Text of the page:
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Tucker & Dale vs Evil - Cinemaholic Movie Reviews
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Tucker & Dale vs Evil
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Directing: B
Acting: B+
Writing: B+
Cinematography: B
Editing: B



When Tucker & Dale vs Evil started, within seconds I found myself thinking, Um, maybe I should have watched the trailer before I came to see this. All I had done was read about it -- and what I read was almost unanimously positive. And in retrospect, I'm glad I never watched the trailer, because it might very well have made me steer clear of this movie, which turned out to be pretty fun.

What's immediately apparent is the low budget. The opening scene, with a woman being filmed as she walks into a dark cabin and predictably meets a "shockingly" grim end, sets the expectation of a truly low-rent horror movie. This doesn't exactly change when we see the title card letting us know we've gone back three days, and we meet a small band of college kids on their way to go camping in the Appalachian Mountains for the weekend. They're all riding in a single car, talking like college kids do, except in a decidedly low-rent-horror-movie kind of way. The guys include at least one total douchebag and the girls all seem eager to share their cleavage.

And then we meet Tucker and Dale (Alan Tudyk and Tyler Labine, both perfectly cast), the locals giving the kids an odd stare when passing them on the highway. Naturally the kids assume they're creepy psycho hillbillies.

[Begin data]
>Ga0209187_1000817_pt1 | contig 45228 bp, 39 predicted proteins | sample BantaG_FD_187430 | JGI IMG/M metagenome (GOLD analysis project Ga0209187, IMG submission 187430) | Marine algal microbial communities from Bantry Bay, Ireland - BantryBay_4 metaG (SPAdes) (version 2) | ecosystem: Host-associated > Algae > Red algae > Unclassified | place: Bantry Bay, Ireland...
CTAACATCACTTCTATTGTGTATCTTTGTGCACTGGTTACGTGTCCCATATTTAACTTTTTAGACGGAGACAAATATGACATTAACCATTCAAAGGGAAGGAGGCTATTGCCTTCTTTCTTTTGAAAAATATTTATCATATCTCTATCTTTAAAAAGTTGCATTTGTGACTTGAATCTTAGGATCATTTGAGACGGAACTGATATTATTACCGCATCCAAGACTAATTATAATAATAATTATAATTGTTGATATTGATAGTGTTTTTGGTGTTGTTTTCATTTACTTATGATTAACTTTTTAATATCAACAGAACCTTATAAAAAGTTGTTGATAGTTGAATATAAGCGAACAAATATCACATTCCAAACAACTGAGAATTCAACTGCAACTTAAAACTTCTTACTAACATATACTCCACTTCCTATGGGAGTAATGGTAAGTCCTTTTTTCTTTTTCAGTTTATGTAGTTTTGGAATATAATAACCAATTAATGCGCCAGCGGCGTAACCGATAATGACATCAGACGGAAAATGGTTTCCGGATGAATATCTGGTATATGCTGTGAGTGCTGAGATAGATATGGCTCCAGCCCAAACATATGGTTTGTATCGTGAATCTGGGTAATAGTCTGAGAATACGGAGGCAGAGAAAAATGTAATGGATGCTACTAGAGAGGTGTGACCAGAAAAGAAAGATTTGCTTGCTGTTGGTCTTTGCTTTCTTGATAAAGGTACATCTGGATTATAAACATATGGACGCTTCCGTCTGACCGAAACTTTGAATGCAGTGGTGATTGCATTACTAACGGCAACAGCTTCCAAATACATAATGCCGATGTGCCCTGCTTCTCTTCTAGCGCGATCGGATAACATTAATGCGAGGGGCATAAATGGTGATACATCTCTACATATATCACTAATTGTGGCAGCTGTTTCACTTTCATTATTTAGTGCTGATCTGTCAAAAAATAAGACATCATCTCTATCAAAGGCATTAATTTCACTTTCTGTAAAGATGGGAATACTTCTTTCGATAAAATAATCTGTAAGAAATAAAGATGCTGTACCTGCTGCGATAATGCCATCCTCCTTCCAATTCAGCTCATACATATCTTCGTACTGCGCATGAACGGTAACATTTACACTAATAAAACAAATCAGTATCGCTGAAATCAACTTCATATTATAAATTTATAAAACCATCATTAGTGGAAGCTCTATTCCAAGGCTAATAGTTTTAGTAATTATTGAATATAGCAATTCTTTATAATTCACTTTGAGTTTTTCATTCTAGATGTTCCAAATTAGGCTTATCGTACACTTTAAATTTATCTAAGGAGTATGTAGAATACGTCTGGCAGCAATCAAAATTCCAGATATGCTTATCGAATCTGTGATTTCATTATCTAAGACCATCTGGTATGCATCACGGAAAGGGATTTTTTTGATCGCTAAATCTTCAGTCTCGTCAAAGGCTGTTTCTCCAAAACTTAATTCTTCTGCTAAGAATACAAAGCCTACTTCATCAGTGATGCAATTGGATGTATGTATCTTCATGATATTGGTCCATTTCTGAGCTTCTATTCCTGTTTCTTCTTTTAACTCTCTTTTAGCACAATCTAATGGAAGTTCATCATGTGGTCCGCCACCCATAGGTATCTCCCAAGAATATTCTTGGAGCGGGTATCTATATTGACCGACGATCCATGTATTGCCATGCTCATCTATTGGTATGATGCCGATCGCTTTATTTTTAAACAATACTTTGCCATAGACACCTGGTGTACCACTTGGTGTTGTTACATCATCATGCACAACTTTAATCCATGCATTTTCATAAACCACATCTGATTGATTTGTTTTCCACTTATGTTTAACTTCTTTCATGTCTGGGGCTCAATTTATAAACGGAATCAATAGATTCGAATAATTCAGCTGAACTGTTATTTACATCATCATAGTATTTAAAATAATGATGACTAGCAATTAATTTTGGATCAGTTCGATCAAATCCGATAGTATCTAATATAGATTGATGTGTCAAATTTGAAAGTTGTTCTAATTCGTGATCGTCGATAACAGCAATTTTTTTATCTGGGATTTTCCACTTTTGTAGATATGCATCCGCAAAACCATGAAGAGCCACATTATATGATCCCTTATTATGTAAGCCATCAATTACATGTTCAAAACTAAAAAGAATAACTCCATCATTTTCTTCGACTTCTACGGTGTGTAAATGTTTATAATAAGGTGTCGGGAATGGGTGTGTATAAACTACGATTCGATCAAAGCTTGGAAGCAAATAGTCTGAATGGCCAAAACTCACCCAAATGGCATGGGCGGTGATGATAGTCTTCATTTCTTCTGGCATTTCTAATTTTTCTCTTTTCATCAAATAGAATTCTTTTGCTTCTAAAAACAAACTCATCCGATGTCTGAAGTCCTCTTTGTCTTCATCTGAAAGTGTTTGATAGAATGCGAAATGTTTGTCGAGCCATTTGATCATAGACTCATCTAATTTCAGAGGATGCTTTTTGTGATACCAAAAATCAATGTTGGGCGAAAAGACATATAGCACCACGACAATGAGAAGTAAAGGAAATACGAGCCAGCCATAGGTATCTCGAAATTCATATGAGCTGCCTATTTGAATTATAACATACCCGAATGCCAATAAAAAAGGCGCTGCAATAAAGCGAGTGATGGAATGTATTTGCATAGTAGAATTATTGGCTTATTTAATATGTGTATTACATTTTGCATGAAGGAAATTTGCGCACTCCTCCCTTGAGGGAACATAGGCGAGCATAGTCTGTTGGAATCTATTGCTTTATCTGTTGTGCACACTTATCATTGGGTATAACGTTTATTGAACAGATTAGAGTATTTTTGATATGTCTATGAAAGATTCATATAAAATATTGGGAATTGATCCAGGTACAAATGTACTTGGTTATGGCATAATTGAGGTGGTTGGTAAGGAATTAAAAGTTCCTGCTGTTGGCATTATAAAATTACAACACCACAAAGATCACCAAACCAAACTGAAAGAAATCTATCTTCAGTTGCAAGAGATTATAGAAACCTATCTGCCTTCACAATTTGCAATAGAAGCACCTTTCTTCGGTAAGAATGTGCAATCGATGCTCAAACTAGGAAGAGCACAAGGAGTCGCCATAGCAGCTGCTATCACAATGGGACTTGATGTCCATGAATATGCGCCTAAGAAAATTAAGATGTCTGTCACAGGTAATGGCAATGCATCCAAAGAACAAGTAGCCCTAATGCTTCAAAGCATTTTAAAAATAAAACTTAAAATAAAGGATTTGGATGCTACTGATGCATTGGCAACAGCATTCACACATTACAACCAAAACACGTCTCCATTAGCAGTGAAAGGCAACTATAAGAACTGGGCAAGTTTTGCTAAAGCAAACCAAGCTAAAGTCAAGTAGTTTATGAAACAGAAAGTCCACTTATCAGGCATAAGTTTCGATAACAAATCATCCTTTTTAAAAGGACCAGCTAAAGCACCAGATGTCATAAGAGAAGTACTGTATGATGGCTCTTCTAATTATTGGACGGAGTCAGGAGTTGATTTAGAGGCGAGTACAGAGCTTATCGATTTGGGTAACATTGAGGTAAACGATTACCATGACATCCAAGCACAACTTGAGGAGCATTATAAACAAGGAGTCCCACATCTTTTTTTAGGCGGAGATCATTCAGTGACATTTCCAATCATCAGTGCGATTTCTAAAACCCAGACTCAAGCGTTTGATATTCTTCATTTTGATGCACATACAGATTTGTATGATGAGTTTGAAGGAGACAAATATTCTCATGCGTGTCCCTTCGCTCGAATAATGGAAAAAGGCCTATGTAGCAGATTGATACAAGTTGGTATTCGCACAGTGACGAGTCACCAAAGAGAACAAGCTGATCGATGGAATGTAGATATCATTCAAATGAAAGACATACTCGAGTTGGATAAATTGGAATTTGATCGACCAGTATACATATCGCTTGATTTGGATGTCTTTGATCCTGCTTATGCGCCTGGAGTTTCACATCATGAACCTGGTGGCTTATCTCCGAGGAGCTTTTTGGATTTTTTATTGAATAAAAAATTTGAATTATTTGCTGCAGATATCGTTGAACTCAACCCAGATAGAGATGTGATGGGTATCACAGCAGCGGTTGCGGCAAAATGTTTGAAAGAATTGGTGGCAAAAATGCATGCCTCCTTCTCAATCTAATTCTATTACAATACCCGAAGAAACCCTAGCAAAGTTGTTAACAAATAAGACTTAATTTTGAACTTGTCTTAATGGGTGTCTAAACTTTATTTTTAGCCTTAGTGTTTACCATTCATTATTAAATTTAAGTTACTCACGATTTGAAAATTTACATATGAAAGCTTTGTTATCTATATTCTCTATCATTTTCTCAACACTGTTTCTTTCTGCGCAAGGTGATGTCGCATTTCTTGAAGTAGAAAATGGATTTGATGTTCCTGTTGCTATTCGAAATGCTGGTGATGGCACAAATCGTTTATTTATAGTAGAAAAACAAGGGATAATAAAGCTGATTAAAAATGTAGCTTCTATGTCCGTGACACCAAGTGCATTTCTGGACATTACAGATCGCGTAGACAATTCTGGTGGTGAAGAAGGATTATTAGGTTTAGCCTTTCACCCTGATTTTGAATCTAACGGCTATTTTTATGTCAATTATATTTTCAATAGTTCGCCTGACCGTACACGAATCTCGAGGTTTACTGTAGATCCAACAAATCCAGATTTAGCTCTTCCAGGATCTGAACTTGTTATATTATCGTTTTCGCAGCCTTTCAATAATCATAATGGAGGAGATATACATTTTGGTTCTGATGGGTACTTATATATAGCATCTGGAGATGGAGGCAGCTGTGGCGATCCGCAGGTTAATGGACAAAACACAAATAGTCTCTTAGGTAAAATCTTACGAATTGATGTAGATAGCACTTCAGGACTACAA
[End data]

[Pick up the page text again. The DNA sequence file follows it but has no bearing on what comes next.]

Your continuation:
A stop at a nearby convenience store shifts the focus. Suddenly we're hanging out with Tucker and Dale, and we see that they're just a couple of sweet guys on their way to a "vacation home" to go fishing. But by the time all of these people end up hanging out in the same general area of the woods, an escalation of misunderstandings ensue -- all the while systematically up-ending stereotypes, both of Appalachian hillbillies and of college kids.

Director and co-writer Eli Craig, here working on his first feature film, sets out to make a horror comedy, and ends up with something much more comedy than horror -- albeit a rather gruesome comedy: few people make it out of this movie alive, but at least most of the deaths are actually funny.

What Tucker & Dale vs Evil does best is exceed the expectations set by that opening scene, both in terms of the makeup -- which is impressive given the clearly low budget -- and in terms of the script, which delightfully inverts nearly every horror-movie convention. Plus, most of the acting, particularly on the part of the hillbillies, is actually nuanced. You don't usually see that in slasher films.

That said, most of the actors playing the college kids don't do as well. It's hard to say whether this was a deliberate commentary on low-budget horror movies or if B-list acting talent was all that could be found when the movie was cast. One girl, Allison, is taken in by Tucker & Dale to be tended to after an accident, and the rest of the kids assume the hillbillies intend to do horrible things to her. Katrina Bowden plays Allison like a somewhat surprisingly intelligent bimbo, but still manages not to give her any depth. (One doesn't usually ask for depth in movies like this, except that in this case we get it -- just exclusively in the hillbillies.) And she's by far the best of the college kids.

The douchebag, on the other hand, is ridiculously over-acted by Jesse Moss, who makes you want to punch him in the face -- both because of his character and because of his mugging for the camera.

Somehow, though, all this comes together to make a movie that's far from perfect -- and it feels deliberately so -- and yet somehow it works. It's almost America's answer to Shaun of the Dead, just not quite as clever. But it's clever enough. You have to have a pretty twisted sense of humor to get a kick out of a movie like this, but if you do, then you will.

Alan Tudyk and Tyler Labine unwittingly create and battle evil all at once in TUCKER & DALE VS EVIL.


Overall: B
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